Since then, game theory has transformed vast tracts of economics, the wider social sciences and even biology, where it has been applied to understanding everything from predator-prey relationships to the evolution of altruistic behavior. Today, game theory crops up in every corner of internet commerce — but most particularly in online advertising, where ad auctions designed by game theorists net the likes of Google and Amazon billions of dollars every year.
IBM announced that it sold Watson, the Jeopardy winning computer spend-a-thon marketing ploy that was at best a failure in AI.
I wrote in 2012 that it was an advertising gimmick, and that it wouldn’t succeed.
I was in a meeting with Sam Palmisano (then chairman), who said that it wasn’t that big of a deal. It could have been, but wasn’t.
I worked with the people in IBM Research and they are some of the most creative and intelligent people on the planet. Some are so far out there that we couldn’t let them talk to reporters as they’d tell the world the keys to the castle. There has been stuff that never made it out the door, which would have started billion dollar businesses. TPTB at IBM couldn’t recognize this, or it wasn’t strategic (read make money on mainframes). They dropped the ball again on this one.
It is the marketing pukes that grab onto something at IBM and try to ride it for publicity and sales. I saw through it then and it is coming to fruition. That’s why I wrote what I did in 2012. Gini Rometty failed on this one. Sam handed her a golden goose and it got fiddle farted away in the AI world.
Here is an excerpt from the WSJ (you may need a subscription, but look at the last line about it not being a success).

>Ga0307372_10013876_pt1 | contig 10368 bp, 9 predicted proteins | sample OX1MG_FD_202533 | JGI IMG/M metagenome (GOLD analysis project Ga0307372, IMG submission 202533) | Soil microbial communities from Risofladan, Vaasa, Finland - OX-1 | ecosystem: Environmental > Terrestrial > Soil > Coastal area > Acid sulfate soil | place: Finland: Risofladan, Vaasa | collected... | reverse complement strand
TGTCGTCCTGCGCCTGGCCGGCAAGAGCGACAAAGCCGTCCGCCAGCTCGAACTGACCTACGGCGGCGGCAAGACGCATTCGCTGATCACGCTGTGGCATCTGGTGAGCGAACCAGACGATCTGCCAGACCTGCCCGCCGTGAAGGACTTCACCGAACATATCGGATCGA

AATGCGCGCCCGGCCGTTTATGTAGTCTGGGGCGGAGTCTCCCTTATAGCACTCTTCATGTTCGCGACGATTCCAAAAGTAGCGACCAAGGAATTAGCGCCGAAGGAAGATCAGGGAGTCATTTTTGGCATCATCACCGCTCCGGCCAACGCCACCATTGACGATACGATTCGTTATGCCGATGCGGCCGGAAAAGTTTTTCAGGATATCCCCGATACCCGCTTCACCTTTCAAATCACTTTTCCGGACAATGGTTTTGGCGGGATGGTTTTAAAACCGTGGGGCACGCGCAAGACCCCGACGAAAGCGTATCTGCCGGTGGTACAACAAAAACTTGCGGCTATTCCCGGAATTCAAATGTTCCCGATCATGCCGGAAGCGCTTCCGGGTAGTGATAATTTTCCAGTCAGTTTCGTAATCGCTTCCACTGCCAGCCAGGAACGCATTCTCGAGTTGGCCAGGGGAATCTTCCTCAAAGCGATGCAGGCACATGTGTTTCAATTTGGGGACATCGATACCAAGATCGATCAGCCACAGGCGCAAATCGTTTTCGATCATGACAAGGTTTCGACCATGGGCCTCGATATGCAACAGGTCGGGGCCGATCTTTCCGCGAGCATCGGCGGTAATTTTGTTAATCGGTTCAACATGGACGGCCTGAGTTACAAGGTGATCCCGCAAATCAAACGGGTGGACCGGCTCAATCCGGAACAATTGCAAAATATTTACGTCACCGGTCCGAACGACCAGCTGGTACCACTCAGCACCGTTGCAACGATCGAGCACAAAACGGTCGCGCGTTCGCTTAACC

The deal is the latest step by IBM to refocus its core business around the cloud. The Wall Street Journal reported last year that IBM was exploring a sale of its healthcare-analytics business as a way to streamline the computing giant’s operations and sharpen its focus on computing services provided via the internet. The Watson Health business uses artificial intelligence to analyze diagnostic tests and other health data and to manage care.
IBM had big aspirations for its Watson artificial intelligence to help in medical research and improve patient outcomes, but the technology’s impact has fallen short of early hopes. Partners and clients have moved away from projects that were built around Watson technology in recent years, although IBM had spent billions of dollars making acquisitions to bolster the business.
“IBM took a risk of becoming a disrupter in the complex health care industry but was only able to garner limited success,” UBS analyst David Vogt said in a note Friday. He added that the Francisco transaction probably wouldn’t have a big financial impact for IBM because of the unit’s limited success.
The big IBM secret is that it is a mainframe company still. It’s software sales are all big iron related. It’s re-focused cloud strategy runs on, you guessed it, a mainframe. They have jettisoned divisions that weren’t money makers and Watson had outlived it’s marketing hype and didn’t cure cancer.
IBM is admitting AI failure by calling it the sale of a non-strategic asset. This message of course like most of the stuff coming out of IBM is bullshit.
At the end of the day, it won Jeopardy. Deep Blue won chess. IBM sells mainframes.
Facebook and its sister properties Instagram and WhatsApp are suffering from ongoing, global outages. We don’t yet know why this happened, but the how is clear: Earlier this morning, something inside Facebook caused the company to revoke key digital records that tell computers and other Internet-enabled devices how to find these destinations online.Kentik’s view of the Facebook, Instagram and WhatsApp outage.
Doug Madory is director of internet analysis at Kentik, a San Francisco-based network monitoring company. Madory said at approximately 11:39 a.m. ET today (15:39 UTC), someone at Facebook caused an update to be made to the company’s Border Gateway Protocol (BGP) records. BGP is a mechanism by which Internet service providers of the world share information about which providers are responsible for routing Internet traffic to which specific groups of Internet addresses.
In simpler terms, sometime this morning Facebook took away the map telling the world’s computers how to find its various online properties. As a result, when one types Facebook.com into a web browser, the browser has no idea where to find Facebook.com, and so returns an error page.
As Don Surber said, I made $7 billion more than Zuckerberg did yesterday.